The Internet needs to be more than a privilege

Yesterday, if you had a kid in school in the Halton, Niagara and southern Ontario region you were faced with wide spread disruptions to your online experience.

There has been a number of times personally during this pandemic that it’s become painful that internet access in this country is very much an embarassment. Living in the 905 region of Ontario, it is thought that we would have fast and effective broadband internet. Unfortunately, I’ve learned that that is painfully not true.

On my podcast The 905er, we use a web based program to record our interviews with our guests. The number of times we’ve had difficulties in establishing a reliable connection to people in the GTHA is astounding. With the increased number of people working from home, it’s feasible that our internet broadband services are overwhelmed.

This problem isn’t necessarily the fault of any current government or business. It has been the accumulated consequences of years of treating internet like a luxury. When internet first became to Canadian households in the 1990s, it was seen as a fun thing to have in your house. I don’t think that attitude has really changed. Broadband access to internet is thought of as something akin to a luxury expense of the household.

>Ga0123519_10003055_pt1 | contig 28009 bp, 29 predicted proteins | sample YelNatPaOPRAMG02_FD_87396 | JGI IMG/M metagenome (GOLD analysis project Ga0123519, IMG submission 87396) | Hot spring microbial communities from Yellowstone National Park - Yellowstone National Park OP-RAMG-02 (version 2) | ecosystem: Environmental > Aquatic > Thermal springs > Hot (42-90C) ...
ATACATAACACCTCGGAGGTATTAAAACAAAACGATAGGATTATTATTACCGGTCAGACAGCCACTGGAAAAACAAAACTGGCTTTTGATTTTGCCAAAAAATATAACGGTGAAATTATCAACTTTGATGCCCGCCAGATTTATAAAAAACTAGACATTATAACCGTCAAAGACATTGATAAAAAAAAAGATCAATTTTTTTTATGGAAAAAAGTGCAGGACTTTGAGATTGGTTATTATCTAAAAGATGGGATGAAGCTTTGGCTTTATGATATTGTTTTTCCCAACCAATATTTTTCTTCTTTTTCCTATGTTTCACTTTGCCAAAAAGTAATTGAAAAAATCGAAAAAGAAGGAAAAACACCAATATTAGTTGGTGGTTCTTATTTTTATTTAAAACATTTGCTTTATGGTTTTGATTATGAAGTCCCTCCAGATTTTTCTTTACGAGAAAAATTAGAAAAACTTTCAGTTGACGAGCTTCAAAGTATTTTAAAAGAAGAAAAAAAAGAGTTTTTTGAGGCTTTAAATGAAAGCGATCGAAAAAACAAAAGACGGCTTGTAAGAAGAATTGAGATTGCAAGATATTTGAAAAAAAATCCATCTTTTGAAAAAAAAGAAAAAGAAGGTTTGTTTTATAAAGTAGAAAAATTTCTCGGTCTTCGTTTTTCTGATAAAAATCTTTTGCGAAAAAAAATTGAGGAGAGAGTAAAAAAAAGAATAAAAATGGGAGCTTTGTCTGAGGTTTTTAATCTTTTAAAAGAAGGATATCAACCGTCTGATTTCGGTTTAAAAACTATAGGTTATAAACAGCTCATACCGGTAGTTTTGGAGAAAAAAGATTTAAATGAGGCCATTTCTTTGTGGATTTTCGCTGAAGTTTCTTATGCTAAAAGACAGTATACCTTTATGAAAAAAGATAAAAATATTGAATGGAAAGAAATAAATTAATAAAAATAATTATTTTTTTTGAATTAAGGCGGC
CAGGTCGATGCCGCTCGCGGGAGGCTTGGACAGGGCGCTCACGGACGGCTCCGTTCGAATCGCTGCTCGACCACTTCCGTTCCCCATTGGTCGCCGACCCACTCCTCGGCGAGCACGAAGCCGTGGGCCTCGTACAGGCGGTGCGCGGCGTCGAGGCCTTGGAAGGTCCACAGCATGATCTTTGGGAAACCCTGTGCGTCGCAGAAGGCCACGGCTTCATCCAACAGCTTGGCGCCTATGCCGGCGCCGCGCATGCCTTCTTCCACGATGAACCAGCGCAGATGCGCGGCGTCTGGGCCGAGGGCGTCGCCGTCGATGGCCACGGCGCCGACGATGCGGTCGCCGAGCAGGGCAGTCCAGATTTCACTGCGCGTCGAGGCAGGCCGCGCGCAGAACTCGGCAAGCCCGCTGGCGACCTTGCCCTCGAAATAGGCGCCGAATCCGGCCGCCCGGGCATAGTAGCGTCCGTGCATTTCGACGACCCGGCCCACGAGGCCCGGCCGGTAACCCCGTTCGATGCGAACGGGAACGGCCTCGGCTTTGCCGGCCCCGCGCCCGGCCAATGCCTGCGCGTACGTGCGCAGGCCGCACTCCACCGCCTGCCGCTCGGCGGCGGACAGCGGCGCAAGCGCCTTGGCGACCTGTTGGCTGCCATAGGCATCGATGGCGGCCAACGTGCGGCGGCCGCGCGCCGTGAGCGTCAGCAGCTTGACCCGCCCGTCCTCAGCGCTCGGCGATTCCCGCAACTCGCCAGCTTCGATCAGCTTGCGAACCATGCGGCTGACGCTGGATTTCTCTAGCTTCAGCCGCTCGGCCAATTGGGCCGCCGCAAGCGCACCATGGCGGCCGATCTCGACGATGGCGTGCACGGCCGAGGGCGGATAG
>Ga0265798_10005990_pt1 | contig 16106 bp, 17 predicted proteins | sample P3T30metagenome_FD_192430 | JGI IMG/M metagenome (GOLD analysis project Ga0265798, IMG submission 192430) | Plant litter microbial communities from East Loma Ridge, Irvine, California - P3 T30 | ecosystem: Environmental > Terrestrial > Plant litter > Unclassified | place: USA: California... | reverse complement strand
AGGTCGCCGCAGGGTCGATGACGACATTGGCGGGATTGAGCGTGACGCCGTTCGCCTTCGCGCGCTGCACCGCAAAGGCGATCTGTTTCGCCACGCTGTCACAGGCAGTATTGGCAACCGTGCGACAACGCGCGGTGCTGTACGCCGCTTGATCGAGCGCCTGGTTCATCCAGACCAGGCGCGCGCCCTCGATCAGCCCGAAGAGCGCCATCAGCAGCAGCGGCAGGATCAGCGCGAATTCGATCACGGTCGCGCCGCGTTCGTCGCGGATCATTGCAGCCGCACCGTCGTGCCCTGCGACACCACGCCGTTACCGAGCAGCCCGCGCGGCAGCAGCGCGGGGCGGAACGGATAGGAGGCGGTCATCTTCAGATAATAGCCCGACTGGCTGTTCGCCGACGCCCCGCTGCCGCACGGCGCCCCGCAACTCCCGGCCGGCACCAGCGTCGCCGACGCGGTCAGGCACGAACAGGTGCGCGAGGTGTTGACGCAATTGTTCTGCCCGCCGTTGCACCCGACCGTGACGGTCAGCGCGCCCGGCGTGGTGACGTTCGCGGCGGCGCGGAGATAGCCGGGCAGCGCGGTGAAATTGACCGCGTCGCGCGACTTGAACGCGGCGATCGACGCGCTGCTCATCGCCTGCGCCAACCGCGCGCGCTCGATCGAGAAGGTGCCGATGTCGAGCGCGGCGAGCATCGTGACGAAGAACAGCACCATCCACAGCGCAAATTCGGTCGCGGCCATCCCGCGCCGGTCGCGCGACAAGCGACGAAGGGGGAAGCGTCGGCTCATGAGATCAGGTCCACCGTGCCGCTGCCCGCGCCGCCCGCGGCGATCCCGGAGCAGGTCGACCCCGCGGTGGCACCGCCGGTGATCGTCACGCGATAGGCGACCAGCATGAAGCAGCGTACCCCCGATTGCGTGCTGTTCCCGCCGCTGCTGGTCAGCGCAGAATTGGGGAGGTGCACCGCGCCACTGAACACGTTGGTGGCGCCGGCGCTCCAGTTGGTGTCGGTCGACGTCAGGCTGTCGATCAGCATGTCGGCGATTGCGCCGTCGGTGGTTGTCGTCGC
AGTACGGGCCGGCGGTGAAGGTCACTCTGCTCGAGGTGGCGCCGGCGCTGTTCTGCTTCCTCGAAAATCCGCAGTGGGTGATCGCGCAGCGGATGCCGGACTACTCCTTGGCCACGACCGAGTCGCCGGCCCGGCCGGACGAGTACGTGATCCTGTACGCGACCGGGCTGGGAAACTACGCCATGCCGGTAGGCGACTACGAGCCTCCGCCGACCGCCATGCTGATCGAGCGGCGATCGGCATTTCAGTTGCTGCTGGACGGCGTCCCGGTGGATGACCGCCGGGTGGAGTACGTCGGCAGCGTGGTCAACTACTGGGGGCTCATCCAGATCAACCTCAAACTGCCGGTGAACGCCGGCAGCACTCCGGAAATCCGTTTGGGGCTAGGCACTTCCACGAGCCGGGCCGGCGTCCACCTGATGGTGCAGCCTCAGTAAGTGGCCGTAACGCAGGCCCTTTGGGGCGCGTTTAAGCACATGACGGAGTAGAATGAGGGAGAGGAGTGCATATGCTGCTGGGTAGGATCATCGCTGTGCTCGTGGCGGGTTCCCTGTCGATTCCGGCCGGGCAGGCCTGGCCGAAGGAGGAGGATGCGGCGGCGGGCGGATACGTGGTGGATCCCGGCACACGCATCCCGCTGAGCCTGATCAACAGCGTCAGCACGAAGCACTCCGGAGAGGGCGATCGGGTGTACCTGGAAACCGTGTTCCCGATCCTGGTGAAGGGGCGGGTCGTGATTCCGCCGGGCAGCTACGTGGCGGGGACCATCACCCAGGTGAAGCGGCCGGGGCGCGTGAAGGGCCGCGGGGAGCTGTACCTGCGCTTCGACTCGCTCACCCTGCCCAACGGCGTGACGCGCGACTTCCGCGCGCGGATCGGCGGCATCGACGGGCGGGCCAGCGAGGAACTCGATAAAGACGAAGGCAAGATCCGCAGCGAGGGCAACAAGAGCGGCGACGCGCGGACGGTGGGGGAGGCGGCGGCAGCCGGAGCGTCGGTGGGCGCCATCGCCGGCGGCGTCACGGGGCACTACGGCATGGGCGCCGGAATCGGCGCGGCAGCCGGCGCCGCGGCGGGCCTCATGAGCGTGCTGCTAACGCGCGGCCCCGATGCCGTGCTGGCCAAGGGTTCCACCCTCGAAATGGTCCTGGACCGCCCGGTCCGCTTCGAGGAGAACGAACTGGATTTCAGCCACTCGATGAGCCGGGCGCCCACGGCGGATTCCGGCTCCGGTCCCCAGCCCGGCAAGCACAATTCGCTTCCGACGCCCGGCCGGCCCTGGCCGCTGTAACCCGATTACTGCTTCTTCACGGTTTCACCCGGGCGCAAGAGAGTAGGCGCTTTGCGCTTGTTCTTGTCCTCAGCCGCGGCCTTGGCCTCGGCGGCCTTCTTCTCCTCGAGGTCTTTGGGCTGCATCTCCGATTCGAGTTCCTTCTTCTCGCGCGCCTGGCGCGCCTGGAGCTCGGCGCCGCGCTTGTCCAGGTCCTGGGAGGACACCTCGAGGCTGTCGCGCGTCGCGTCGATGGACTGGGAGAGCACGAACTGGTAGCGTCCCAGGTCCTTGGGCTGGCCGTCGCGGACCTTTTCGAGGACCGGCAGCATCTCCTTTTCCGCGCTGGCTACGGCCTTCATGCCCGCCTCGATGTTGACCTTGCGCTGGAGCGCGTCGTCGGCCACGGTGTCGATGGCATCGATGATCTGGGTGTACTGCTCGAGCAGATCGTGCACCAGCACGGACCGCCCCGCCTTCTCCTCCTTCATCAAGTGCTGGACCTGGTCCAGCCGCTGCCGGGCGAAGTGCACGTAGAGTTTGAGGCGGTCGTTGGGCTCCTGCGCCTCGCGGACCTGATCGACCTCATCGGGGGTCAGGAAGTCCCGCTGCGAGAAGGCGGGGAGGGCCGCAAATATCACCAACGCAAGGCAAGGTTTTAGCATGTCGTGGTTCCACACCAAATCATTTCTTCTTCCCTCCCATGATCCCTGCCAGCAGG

As the pandemic has raged on, the need for reliable internet access for us to remain connected has become apparent. The gaps that currently exist in this country in ensuring speedy access to the internet is appalling. COVID-19 has forced much of the economy to go online. Depending on people to communicate and place orders online for businesses to remain functioning. We have become irrevocably dependent on the internet in all aspects of our lives. In order to keep our economy and society functioning and efficient the time has come to shift our thinking of the internet from a luxury to a utility.

Treating the internet akin to a water or electrical grid is something policy makers and business leaders might want to consider as we start to look at a post COVID-19 world. We’d still have to pay for it, but the gaps in service would be unacceptable. We expect proper electrical grids, sewers and roadways to all corners of this country. We should include internet broadband access in that list from now on.

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